I was listening to an audio book of Candide yesterday and caught a funny line I didn't remember. I looked it up in both print editions of the book I have and here is how the translations compare.
  1. Audio book: "With the aid of medicines and blood-letting, Candide's illness became serious."
    Ha ha right? Almost Douglas Adams-esque with the little reversal in the end. (Much funnier in context of course.)
  2. Littell translation: "However, what with physic and bleeding, Candide's illness became serious."
    This one is dated so maybe it would be funny if I thought physic and bleeding sounded like medical care instead of symptoms.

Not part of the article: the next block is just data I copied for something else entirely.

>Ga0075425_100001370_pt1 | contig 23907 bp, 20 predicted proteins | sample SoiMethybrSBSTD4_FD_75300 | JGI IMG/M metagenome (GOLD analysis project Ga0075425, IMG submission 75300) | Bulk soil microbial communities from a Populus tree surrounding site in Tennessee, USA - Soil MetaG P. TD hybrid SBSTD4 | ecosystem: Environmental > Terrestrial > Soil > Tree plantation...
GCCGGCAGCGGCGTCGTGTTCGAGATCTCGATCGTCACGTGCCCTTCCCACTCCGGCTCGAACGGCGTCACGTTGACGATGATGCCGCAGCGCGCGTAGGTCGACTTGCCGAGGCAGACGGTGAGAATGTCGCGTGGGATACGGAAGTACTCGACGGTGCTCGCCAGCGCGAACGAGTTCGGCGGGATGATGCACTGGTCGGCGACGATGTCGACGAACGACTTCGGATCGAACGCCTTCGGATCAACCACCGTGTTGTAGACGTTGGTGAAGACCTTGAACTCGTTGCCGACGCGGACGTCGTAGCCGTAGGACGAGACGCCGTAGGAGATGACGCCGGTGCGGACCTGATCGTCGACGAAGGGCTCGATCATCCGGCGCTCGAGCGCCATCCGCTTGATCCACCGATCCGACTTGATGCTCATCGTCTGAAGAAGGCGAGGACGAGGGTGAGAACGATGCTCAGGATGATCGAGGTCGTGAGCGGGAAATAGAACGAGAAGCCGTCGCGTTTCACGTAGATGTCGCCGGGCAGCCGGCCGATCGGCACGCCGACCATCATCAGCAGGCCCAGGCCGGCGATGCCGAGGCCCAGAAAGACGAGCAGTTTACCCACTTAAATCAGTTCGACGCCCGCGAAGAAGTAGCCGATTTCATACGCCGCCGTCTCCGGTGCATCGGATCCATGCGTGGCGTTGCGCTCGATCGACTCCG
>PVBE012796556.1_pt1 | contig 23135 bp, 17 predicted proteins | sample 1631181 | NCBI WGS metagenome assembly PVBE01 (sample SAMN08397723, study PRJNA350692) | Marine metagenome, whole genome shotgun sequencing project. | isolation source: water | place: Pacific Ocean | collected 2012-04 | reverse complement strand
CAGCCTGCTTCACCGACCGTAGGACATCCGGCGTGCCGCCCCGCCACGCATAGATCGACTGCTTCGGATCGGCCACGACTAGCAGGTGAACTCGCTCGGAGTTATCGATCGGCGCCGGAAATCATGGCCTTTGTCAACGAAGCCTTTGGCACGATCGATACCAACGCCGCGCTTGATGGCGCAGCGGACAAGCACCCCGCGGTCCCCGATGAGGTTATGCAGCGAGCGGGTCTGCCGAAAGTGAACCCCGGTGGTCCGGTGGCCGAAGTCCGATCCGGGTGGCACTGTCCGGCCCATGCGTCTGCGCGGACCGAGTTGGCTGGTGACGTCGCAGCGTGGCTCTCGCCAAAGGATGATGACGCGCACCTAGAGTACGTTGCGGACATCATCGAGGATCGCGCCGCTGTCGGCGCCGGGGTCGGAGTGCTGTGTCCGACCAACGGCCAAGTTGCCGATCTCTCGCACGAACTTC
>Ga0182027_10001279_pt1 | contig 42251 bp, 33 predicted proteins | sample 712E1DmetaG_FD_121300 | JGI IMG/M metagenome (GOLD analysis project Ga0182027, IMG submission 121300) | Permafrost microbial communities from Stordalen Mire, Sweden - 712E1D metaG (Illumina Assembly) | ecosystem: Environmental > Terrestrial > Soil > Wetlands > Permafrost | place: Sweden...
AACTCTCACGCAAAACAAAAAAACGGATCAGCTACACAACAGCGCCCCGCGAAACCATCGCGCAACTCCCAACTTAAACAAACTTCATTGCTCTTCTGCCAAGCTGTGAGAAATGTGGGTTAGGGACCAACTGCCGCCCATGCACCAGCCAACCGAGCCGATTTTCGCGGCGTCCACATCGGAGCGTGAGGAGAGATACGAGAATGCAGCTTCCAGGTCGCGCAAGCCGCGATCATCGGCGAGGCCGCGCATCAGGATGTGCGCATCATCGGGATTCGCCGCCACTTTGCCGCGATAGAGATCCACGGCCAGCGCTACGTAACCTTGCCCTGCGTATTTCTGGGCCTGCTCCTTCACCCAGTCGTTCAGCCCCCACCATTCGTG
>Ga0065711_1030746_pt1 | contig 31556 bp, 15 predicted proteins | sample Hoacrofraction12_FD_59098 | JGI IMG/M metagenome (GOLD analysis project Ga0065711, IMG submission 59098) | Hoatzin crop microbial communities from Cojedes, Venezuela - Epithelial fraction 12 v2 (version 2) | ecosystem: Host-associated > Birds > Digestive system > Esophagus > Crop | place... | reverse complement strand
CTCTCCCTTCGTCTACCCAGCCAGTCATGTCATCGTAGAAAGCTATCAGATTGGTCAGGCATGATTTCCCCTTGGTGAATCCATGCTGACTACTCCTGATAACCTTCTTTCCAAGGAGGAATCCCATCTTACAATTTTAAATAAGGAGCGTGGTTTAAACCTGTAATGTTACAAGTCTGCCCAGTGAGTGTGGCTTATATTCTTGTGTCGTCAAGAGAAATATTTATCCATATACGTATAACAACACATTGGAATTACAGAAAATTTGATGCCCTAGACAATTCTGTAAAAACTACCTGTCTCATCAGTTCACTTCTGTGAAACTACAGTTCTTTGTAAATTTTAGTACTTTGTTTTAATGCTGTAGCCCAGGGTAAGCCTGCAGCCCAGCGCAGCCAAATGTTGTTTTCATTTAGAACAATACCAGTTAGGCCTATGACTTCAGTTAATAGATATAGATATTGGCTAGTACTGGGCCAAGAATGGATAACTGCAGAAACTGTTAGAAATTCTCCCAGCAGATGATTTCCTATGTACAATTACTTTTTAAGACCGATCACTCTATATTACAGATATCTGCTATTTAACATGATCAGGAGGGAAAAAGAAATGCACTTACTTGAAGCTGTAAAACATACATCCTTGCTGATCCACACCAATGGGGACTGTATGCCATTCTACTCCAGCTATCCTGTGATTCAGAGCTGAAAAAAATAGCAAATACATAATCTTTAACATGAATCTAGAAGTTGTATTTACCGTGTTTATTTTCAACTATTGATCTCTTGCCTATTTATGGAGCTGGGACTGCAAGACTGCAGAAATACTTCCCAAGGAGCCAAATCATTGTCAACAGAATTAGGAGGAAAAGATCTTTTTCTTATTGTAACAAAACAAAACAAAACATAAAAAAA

3. Cuffe translation: "However, by dint of many enemas and much bloodletting, Candide’s illness worsened."
    And this one keeps the joke but it is so dry I passed right over it when I read it.
  4. Ok @Lisa_Fav and @MaiaLS, here's the original French. Is it funny?
    "Cependant, à force de médecines et de saignées, la maladie de Candide devint sérieuse."